The allowed VSAN TLV contains a list of allowed VSANs on the port sending the EPP SYNC message. In one embodiment, the value field of the allowed VSAN TLV is structured as a bit map with a single bit designated for each VSAN identifier. For the current VSAN ID space, the TLV value field should be at least 512 bytes. The VSAN number N is represented by a bit number N, left to right. To negotiate an operational VSAN, the local port logic (a controller in case of the TN_Port) calculates using a bit-wise AND operator on the received VSAN list (for the EPP frame) and the locally configured VSAN list for that port.

Other implementations of this invention may handle additional parameters to be set up during negotiation. These additional parameters may be identified in additional TLV fields if EPP is employed as the negotiation protocol. These may enhance the functionality of the invention. Examples of other TLV-implemented parameters may include security information.

During the EPP commit phase, the ports commit negotiated configurations (decided during the sync phase) to there appropriate hardware to make these configurations operational.

As indicated, when the link is operational in trunking mode, all EPP service exchanges are preferably performed by controllers in the N_Port and F_Port using a control VSAN (e.g., 4094). If the link is operational in non-trunking mode, the EPP services may need to occur in the port VSAN of the attached F_Port. However, if the TN_Port is not aware of the port VSAN of the attached F_Port (for example, during TN_Port initialization) it may assume that the EPP service exchanges are to take place using the control VSAN.

An example of the negotiation and login protocol is depicted in FIG. 7. As shown there, a TN_Port 701 initiates the EPP sequence by sending an EPP_SYNC frame 705 to an F_Port 703. In the architecture depicted in FIG. 2, the frame will be created as instructed by the HBA controller N_Port using the control VSAN (e.g. 4094). In this example, however, the EPP_SYNC exchange will be transmitted in an untagged format; note the designation “u” in the message sequence. Upon receiving the EPP_SYNC frame, F_Port 703 will respond back with an LS_ACC frame 707 (also in untagged format) with its configuration information, which includes its trunk mode and VSAN list. Note that EPP_SYNC frame 705 also included this configuration information for the TN_Port.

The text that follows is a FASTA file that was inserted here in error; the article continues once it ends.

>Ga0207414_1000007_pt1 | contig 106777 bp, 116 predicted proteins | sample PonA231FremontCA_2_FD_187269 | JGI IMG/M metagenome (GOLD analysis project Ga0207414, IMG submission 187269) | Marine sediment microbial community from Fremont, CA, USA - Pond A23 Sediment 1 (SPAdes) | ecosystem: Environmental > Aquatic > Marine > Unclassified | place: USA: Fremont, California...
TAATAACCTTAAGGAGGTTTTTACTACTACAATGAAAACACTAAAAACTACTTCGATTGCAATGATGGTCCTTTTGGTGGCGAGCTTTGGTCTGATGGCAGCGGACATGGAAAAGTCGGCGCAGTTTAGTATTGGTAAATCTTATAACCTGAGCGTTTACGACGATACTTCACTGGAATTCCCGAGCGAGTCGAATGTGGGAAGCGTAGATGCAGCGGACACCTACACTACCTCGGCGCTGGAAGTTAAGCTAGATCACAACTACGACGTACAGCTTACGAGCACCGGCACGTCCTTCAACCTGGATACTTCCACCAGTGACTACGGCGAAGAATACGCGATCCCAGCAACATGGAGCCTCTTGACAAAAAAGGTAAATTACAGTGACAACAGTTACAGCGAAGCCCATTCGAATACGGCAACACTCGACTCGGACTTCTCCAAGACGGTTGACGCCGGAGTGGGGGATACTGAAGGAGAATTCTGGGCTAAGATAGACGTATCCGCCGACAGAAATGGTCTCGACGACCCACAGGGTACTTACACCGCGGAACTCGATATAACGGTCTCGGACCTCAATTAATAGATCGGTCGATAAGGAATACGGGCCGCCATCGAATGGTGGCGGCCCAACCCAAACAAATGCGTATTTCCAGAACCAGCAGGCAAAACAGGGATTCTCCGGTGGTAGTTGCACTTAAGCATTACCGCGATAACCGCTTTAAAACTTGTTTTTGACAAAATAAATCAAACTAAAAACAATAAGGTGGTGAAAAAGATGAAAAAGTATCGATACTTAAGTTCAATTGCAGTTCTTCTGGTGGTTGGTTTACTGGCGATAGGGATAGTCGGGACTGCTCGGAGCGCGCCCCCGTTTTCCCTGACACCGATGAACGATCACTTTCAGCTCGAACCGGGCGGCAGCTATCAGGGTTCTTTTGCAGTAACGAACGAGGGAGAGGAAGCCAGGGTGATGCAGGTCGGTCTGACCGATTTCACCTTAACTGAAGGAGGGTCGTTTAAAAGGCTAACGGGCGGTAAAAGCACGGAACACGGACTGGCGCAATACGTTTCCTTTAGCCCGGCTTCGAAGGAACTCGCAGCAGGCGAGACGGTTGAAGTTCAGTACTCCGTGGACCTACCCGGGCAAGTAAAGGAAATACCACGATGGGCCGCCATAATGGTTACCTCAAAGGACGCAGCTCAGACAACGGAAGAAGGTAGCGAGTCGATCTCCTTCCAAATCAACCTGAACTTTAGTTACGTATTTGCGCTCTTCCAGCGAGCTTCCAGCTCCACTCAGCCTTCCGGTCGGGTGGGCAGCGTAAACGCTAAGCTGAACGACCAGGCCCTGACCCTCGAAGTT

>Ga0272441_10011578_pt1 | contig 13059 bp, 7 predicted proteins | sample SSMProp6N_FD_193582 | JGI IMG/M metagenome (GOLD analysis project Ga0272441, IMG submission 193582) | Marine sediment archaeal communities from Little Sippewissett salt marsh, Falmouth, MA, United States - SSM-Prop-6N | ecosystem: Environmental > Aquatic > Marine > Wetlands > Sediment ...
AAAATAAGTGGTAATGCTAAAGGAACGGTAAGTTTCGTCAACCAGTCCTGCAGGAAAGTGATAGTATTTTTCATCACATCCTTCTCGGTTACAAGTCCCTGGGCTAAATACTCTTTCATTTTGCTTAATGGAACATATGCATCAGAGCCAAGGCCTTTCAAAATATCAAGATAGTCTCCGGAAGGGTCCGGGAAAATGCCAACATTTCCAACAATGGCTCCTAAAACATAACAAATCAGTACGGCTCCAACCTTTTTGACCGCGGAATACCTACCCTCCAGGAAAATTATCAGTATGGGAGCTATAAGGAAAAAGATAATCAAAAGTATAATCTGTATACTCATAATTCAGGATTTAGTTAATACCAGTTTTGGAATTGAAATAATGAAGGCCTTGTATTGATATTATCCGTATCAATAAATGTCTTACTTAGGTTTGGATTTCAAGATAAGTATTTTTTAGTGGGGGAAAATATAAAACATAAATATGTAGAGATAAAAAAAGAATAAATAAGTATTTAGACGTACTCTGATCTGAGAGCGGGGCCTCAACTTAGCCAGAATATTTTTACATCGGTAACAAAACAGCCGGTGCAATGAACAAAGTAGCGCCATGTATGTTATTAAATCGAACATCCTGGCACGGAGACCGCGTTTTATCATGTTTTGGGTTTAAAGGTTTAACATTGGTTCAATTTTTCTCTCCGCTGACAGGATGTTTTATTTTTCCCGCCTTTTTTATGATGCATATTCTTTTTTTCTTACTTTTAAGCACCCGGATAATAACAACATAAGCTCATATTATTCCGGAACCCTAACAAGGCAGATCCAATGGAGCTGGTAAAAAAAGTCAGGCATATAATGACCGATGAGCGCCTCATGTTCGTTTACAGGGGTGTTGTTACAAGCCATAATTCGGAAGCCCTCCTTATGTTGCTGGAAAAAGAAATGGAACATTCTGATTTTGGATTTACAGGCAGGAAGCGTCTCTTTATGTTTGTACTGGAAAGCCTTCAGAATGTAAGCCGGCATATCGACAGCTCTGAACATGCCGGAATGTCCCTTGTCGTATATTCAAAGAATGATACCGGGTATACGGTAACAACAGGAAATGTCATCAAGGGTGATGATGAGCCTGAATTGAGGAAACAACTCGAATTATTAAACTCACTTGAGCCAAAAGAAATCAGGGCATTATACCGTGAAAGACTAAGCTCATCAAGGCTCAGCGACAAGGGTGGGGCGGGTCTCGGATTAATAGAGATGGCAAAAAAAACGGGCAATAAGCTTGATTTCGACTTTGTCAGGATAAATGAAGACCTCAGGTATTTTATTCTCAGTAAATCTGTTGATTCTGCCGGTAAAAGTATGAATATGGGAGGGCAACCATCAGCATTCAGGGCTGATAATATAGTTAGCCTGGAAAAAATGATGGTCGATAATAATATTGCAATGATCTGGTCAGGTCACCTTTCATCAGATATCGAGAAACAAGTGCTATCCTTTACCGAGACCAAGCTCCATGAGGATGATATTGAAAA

If the LS_ACC frame 707 is received by TN_Port 701, then the port applies the rules for parameter negotiation to determine the operational trunk mode and the list of operational VSANs on the link. See action 709 in FIG. 7. Assuming that the operational trunk mode is ON, then TN_Port 701 will do the necessary hardware and software programming to transmit frames in tagged format and then send an EPP_COMMIT frame 711 from the control VSAN. Thus, this exchange occurs in VSAN 4094.

On receiving the EPP_COMMIT frame 711, F_Port 703 then does its own corresponding hardware and software programming to enable transmission of frames in tagged format. See action 714 in FIG. 7. The F_Port also responds back with an LS_ACC frame 715, upon successful completion of its own configuration. F_Port 703 will also notify its local applications about the availability of VSANs on that port.